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Increasing surgical drill trigger precision and control with inductive and Hall-effect sensors

Date Of Publication:2022-12-21 Click-Through Rate:108

Surgical drills are controlled either by a trigger, similar to the control on a power drill, or a foot pedal. In the past, most surgical drills used mechanical triggers. But because of their contact-based operation, these devices can wear out over time; as a result, the accuracy of the speed control can decline.

Designers are now seeking a contactless alternative to mechanical triggers while still providing accurate speed control measurements.

The input user interface subsystems of the surgical drill block diagram shown in Figure 1 represent the trigger for speed control and other user-initiated functionalities. In a contactless trigger design, Hall-effect sensors measure the linear displacement of the trigger to help control the drill speed, while inductive sensors create hermetically sealed touch-button controls that can indicate whether the drill is properly gripped when in operation.

Figure 1: High-level block diagram of a surgical drill 

Hall-effect sensors for linear displacement in variable-speed triggers for surgical drills 

Let’s discuss how to implement a contactless, variable-speed trigger with a single-axis (one-dimensional) linear Hall-effect sensor with an analog output. Outputting a varying voltage that depends on how far the trigger is pressed enables more accurate speed control compared to a mechanical trigger that uses a potentiometer to translate the displacement position of the trigger to an output voltage that adjusts its speed based on pre-set speed settings. Potentiometers rely on contact-based operation and typically wear down faster than noncontact-based alternatives, especially if the potentiometer is exposed to vibrations or other environmental factors such as moisture and debris. This approach reduces wear and tear compared to traditional mechanical-based triggers and is possible for both trigger- and pedal-controlled drills.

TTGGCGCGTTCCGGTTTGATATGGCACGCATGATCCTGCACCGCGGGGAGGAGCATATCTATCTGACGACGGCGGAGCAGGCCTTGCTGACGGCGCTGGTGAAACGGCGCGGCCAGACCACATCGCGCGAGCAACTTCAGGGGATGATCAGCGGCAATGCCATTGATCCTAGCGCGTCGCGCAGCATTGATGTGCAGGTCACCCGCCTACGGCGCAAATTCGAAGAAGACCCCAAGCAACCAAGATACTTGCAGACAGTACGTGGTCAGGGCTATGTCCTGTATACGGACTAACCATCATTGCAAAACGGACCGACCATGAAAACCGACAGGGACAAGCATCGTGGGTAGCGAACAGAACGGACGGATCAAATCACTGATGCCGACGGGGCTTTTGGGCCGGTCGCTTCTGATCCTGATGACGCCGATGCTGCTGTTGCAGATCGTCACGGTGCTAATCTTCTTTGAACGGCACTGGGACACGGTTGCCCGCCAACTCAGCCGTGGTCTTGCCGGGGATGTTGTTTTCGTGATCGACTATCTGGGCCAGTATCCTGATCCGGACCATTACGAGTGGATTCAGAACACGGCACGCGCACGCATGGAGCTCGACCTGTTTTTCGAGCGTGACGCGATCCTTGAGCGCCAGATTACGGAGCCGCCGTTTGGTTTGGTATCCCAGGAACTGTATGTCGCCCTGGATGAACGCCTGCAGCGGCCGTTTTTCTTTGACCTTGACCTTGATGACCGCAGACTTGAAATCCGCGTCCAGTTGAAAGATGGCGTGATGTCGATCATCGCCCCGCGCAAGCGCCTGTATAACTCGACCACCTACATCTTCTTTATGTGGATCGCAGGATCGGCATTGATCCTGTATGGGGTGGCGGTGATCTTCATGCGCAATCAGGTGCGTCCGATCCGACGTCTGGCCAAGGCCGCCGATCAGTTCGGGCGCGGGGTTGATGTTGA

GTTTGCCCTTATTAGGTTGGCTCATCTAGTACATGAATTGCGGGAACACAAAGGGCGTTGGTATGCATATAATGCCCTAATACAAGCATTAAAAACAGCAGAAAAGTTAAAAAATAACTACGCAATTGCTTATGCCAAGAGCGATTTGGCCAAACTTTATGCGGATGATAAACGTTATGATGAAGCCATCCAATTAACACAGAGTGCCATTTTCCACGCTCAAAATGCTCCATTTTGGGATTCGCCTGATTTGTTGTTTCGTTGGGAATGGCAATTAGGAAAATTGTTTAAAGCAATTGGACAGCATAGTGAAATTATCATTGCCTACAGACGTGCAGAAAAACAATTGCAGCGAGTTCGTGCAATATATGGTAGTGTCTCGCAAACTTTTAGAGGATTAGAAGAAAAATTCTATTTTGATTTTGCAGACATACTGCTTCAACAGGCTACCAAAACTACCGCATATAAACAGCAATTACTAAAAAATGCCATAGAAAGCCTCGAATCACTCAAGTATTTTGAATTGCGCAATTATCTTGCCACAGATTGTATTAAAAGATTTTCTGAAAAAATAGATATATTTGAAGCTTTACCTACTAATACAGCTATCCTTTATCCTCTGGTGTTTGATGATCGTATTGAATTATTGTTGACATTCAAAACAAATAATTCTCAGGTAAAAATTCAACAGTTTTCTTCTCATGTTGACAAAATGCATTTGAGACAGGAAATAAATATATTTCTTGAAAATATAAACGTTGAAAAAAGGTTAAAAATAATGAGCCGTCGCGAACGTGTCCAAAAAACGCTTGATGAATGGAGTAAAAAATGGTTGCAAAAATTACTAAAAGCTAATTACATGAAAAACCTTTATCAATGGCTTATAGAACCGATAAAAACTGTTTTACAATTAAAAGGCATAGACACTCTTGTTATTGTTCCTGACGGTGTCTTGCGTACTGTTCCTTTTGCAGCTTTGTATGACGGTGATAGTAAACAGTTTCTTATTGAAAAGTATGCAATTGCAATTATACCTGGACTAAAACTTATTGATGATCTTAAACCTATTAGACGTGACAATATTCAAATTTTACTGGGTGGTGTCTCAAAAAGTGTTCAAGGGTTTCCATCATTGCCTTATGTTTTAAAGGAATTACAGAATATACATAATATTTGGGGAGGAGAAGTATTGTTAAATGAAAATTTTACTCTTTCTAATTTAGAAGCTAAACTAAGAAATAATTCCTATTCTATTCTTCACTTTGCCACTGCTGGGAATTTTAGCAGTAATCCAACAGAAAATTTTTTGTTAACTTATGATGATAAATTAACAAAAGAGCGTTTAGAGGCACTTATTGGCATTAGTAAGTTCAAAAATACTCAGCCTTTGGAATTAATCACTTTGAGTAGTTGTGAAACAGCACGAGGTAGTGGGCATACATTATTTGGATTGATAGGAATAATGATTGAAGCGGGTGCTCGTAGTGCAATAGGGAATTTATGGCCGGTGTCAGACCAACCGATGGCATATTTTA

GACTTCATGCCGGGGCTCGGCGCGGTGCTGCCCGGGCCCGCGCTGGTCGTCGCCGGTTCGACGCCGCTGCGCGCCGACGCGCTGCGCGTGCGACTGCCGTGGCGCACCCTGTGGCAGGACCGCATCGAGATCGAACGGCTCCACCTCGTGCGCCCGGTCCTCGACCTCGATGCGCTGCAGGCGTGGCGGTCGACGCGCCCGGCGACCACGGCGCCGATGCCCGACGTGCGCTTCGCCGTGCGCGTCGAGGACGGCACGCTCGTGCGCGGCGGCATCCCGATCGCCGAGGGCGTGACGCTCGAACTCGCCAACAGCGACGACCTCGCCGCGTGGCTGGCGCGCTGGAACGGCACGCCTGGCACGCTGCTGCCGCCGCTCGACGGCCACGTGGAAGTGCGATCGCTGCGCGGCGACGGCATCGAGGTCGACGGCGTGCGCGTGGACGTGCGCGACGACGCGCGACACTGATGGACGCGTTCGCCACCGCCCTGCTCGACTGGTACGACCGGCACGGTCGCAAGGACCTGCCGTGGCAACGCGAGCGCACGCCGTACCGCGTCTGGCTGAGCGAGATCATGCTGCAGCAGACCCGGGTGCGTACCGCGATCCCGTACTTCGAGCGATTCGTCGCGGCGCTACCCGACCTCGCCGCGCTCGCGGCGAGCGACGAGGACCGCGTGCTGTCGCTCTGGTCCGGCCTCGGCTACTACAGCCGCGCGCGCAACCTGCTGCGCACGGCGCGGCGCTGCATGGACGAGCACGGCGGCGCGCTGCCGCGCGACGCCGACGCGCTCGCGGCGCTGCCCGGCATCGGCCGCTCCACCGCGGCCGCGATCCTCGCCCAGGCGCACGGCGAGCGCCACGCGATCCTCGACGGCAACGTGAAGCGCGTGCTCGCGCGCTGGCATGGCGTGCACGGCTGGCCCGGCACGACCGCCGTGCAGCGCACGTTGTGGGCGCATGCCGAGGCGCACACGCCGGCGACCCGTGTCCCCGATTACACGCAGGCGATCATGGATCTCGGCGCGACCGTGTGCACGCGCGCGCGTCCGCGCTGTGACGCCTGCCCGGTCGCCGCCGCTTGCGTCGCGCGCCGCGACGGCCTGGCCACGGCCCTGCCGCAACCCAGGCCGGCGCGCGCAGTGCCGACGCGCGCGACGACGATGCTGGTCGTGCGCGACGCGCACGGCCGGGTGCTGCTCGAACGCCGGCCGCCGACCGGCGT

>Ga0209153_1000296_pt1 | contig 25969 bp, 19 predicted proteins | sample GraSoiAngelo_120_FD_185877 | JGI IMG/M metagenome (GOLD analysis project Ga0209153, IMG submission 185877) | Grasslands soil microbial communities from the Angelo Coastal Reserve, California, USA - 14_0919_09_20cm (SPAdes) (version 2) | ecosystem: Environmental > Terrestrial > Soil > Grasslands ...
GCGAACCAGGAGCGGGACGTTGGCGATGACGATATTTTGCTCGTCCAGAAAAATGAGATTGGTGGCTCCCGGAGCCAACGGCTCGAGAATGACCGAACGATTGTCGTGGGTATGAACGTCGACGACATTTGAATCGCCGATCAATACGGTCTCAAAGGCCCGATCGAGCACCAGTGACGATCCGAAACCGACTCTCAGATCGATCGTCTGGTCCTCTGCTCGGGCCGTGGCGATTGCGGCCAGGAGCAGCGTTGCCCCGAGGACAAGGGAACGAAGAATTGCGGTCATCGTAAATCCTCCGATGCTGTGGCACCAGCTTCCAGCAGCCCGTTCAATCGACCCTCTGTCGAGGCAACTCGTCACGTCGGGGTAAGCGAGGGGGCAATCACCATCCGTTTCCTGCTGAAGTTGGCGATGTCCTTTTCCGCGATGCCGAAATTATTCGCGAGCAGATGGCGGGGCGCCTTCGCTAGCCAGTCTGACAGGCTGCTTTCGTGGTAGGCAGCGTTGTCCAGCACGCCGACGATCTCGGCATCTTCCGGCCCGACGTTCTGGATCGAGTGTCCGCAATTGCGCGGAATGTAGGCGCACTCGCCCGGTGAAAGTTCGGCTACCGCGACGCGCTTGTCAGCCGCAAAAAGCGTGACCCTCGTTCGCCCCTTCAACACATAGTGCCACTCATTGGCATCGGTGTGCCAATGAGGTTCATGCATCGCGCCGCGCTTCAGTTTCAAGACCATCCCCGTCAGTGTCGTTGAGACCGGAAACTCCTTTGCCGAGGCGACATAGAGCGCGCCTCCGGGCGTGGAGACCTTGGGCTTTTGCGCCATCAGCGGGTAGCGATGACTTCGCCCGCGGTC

Another benefit of using a contactless trigger design, is the option to use low-power Hall-effect switches along with a load switch to keep the system in a low-power standby mode when not pressed. As outlined in the Contactless Hall-Effect Variable-Speed Trigger Reference Design with External Field Protection, you can also implement an optional magnetic field protection feature to prevent external magnetic fields from influencing the speed control. Figure 2 shows an implementation of this reference design in 3D-printed mechanical housing to create a complete contactless trigger system.

Figure 2: TI’s evaluation module for a contactless Hall-effect variable-speed trigger with external field protection

 Inductive sensors for contactless surgical drill triggers